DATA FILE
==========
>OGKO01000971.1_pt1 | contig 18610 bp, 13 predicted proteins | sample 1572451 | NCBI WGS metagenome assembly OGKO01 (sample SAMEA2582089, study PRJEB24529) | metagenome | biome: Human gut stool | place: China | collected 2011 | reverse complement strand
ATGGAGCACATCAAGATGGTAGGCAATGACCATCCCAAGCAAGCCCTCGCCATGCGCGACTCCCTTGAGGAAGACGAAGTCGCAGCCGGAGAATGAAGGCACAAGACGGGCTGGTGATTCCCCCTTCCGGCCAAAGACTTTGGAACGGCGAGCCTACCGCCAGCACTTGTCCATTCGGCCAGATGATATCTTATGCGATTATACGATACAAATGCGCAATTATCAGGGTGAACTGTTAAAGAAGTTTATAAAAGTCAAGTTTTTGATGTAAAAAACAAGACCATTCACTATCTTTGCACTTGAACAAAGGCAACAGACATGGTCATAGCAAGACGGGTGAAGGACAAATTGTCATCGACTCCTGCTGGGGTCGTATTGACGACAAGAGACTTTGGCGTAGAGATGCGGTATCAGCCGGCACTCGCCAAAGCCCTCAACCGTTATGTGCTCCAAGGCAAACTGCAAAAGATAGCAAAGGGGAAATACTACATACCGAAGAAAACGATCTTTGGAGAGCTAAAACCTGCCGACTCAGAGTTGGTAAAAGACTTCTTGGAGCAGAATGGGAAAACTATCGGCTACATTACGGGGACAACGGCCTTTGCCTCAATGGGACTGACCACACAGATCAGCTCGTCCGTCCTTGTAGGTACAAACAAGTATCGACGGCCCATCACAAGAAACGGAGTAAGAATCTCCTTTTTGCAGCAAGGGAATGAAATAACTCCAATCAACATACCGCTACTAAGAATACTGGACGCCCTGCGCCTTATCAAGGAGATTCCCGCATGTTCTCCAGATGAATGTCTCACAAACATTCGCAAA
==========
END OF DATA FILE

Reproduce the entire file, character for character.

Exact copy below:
>OGKO01000971.1_pt1 | contig 18610 bp, 13 predicted proteins | sample 1572451 | NCBI WGS metagenome assembly OGKO01 (sample SAMEA2582089, study PRJEB24529) | metagenome | biome: Human gut stool | place: China | collected 2011 | reverse complement strand
ATGGAGCACATCAAGATGGTAGGCAATGACCATCCCAAGCAAGCCCTCGCCATGCGCGACTCCCTTGAGGAAGACGAAGTCGCAGCCGGAGAATGAAGGCACAAGACGGGCTGGTGATTCCCCCTTCCGGCCAAAGACTTTGGAACGGCGAGCCTACCGCCAGCACTTGTCCATTCGGCCAGATGATATCTTATGCGATTATACGATACAAATGCGCAATTATCAGGGTGAACTGTTAAAGAAGTTTATAAAAGTCAAGTTTTTGATGTAAAAAACAAGACCATTCACTATCTTTGCACTTGAACAAAGGCAACAGACATGGTCATAGCAAGACGGGTGAAGGACAAATTGTCATCGACTCCTGCTGGGGTCGTATTGACGACAAGAGACTTTGGCGTAGAGATGCGGTATCAGCCGGCACTCGCCAAAGCCCTCAACCGTTATGTGCTCCAAGGCAAACTGCAAAAGATAGCAAAGGGGAAATACTACATACCGAAGAAAACGATCTTTGGAGAGCTAAAACCTGCCGACTCAGAGTTGGTAAAAGACTTCTTGGAGCAGAATGGGAAAACTATCGGCTACATTACGGGGACAACGGCCTTTGCCTCAATGGGACTGACCACACAGATCAGCTCGTCCGTCCTTGTAGGTACAAACAAGTATCGACGGCCCATCACAAGAAACGGAGTAAGAATCTCCTTTTTGCAGCAAGGGAATGAAATAACTCCAATCAACATACCGCTACTAAGAATACTGGACGCCCTGCGCCTTATCAAGGAGATTCCCGCATGTTCTCCAGATGAATGTCTCACAAACATTCGCAAA